Discover the Origins of the RCMP

Discover the Origins of the RCMP

Discover the Origins of the RCMP

Created by an act of Parliament on May 23, 1873, the North-West Mounted Police was tasked with guarding the frontier, from Manitoba to the foothills of the Rockies, but eventually grew into a fully fledged national police force: the Royal Canadian Mounted Police. In honour of the 145th anniversary of the NWMP’s creation, this post will take a look at Colin Low’s 1961 documentary The Days of Whiskey Gap.

The force was established mainly to bring the Queen’s Law to the Western territories and stamp out lawlessness before it could grow to the proportions of the Wild West in the USA. This charming documentary includes interviews with a former NWMP scout (aged 103!) and Stuart Taylor Wood, who was RCMP Commissioner from 1938 to 1951.

They tell the tale of a force that sent 250 men from Toronto to Fort Whoop-Up (now Lethbridge, Alberta) in the summer of 1874 in an effort to keep the peace between white settlers and Indigenous peoples. Many of these early Mounties were attracted to the adventurous side of the job and included recruits from Ireland, France, Jamaica and Bohemia (now the Czech Republic). These men were accompanied by an artist who recorded the long journey, and many of these drawings are featured in the film.

What I found fascinating about this film is the fact that law and order was maintained pretty much throughout Western Canada at a time when the American West was seeing bloody massacres of Native Americans by white settlers. As one interviewee states, the men of the NWMP “didn’t scare worth a cent.” They kept whiskey traders and horse thieves off the streets and made sure that everyone respected the law.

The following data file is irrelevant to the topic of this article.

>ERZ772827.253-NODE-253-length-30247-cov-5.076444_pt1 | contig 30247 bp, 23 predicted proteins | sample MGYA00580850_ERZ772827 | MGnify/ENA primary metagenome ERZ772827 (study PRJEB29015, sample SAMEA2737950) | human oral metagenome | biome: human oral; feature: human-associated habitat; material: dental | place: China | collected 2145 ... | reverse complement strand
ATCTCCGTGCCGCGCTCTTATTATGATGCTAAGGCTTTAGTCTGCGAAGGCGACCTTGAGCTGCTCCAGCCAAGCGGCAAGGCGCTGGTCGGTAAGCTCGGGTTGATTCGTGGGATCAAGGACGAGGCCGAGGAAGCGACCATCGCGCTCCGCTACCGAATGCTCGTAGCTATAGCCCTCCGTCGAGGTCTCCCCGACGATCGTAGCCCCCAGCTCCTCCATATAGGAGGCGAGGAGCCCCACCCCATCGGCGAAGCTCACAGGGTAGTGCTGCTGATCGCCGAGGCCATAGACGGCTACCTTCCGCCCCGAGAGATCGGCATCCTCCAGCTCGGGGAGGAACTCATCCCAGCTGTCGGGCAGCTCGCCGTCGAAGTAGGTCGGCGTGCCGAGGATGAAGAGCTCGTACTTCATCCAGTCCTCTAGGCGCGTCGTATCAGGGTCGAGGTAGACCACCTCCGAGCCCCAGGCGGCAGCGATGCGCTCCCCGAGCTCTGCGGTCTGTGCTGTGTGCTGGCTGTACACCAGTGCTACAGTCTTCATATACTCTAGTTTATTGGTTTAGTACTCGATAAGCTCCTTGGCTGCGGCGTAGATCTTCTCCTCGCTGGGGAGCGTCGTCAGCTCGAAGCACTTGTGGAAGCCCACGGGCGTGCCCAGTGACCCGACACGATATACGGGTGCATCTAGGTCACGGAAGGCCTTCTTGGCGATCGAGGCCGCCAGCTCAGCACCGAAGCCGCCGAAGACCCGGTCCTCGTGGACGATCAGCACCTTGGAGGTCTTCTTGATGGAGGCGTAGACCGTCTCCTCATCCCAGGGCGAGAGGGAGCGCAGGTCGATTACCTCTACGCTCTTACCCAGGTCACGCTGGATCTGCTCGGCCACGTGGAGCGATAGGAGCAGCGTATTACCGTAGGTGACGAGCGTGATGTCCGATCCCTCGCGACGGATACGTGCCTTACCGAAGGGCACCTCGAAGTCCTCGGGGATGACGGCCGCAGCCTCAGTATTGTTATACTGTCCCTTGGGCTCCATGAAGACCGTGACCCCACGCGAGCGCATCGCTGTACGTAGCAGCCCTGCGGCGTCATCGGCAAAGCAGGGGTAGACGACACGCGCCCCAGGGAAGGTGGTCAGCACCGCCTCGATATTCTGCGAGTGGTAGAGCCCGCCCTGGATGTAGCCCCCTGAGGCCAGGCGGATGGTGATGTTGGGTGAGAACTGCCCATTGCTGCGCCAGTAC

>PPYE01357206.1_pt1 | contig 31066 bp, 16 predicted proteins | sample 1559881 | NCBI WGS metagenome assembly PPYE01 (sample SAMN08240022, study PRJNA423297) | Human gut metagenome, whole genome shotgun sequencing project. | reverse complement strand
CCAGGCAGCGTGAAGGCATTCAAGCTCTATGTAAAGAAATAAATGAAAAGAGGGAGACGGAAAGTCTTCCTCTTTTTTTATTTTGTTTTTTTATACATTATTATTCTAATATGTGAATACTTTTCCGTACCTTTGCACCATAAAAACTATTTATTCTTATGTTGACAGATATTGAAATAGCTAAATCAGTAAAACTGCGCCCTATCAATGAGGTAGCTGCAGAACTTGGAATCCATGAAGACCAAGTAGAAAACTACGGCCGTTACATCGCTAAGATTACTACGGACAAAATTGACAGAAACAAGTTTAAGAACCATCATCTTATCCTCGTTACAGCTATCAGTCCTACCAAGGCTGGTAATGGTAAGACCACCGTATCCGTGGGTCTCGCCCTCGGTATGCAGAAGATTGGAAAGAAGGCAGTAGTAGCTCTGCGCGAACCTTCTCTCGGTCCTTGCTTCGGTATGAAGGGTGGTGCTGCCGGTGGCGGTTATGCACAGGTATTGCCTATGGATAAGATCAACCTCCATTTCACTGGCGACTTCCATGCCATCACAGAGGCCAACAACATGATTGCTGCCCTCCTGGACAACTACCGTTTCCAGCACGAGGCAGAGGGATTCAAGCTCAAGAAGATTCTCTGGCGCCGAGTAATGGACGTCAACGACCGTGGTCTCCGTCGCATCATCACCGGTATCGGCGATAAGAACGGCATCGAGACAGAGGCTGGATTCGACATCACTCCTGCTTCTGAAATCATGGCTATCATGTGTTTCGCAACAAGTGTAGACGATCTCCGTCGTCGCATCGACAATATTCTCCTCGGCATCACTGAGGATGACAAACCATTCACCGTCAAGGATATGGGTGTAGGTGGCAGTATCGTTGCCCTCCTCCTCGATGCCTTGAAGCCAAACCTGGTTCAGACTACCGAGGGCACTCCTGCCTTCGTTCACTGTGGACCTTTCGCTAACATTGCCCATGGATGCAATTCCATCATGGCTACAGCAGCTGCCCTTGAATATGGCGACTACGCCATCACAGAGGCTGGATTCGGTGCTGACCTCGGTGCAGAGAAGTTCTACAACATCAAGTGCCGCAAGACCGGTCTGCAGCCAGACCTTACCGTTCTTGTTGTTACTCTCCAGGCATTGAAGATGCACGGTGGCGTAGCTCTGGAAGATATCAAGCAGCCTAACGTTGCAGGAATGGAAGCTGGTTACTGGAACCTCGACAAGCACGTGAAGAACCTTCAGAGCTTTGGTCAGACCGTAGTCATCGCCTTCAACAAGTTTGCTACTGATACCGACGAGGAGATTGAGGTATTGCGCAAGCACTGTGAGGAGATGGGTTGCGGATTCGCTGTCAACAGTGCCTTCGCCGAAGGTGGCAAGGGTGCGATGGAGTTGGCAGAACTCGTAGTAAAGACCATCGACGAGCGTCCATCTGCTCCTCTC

The Days of Whiskey Gap, Colin Low, provided by the National Film Board of Canada

The film is a lot of fun, and the interviews are fascinating. Low, who was from Alberta himself, allows the subjects time to tell their story. Stanley Jackson once again handles the narration with his usual professionalism. The film won an award at the Cannes Film Festival in the television category in May 1961 and was broadcast on the entire CBC network a month later. In both cases, reviews were positive.

I invite you to watch this exceptional film, which deals with a somewhat neglected but important part of Canadian history.

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  1. What a wonderful short film! And what a wonderful jewel the RCMP was back in the day, and still are today. They are a force we can all be proud of…Also, the film provides a clear contrast between the American Wild Wild West, and the Canadian West which never seemed to have gone the lawless, violent, and sometimes cruel way that the American West seemed to follow. This film also shows the benefits of Canada’s roots in “peace, order, and good government”…Although this film was made way back in 1961, it has a certain relevance to today’s 2018 conditions, where we are all being encouraged internationally to consider and follow more violent paths. Thanks to the original producer and director of the film, and thanks to the NFB for resurrecting this film…Bravo!

    — Stephen Gareau,
  2. Excellent work. Can be revised for the present challenges of mega urban life.

    — Raffi Garabedian,
  3. This film might have aged a bit and seem nowadays rather conventional in its structure with the interviews amidst the archival footage, but it still grips one’s attention from the first to the last frame. No doubt, John Spotton’s black and white footage contributes to this with its perceptive and beautiful framing. Stanley Jackson has the knack of weaving a fascinating story that includes both historical facts and amusing anecdotes. And, finally, there are these interviews, short but captivating, whether it the one with the former NWMP scout showing his wounds from arrows or, on an even more even poignant note, the one with Mrs. Sarah Card who at 19 years-old left Utah in a wagon to settle with her sister in Canada. Another jewel from the NFB collection, partner!

    — Martin Delisle,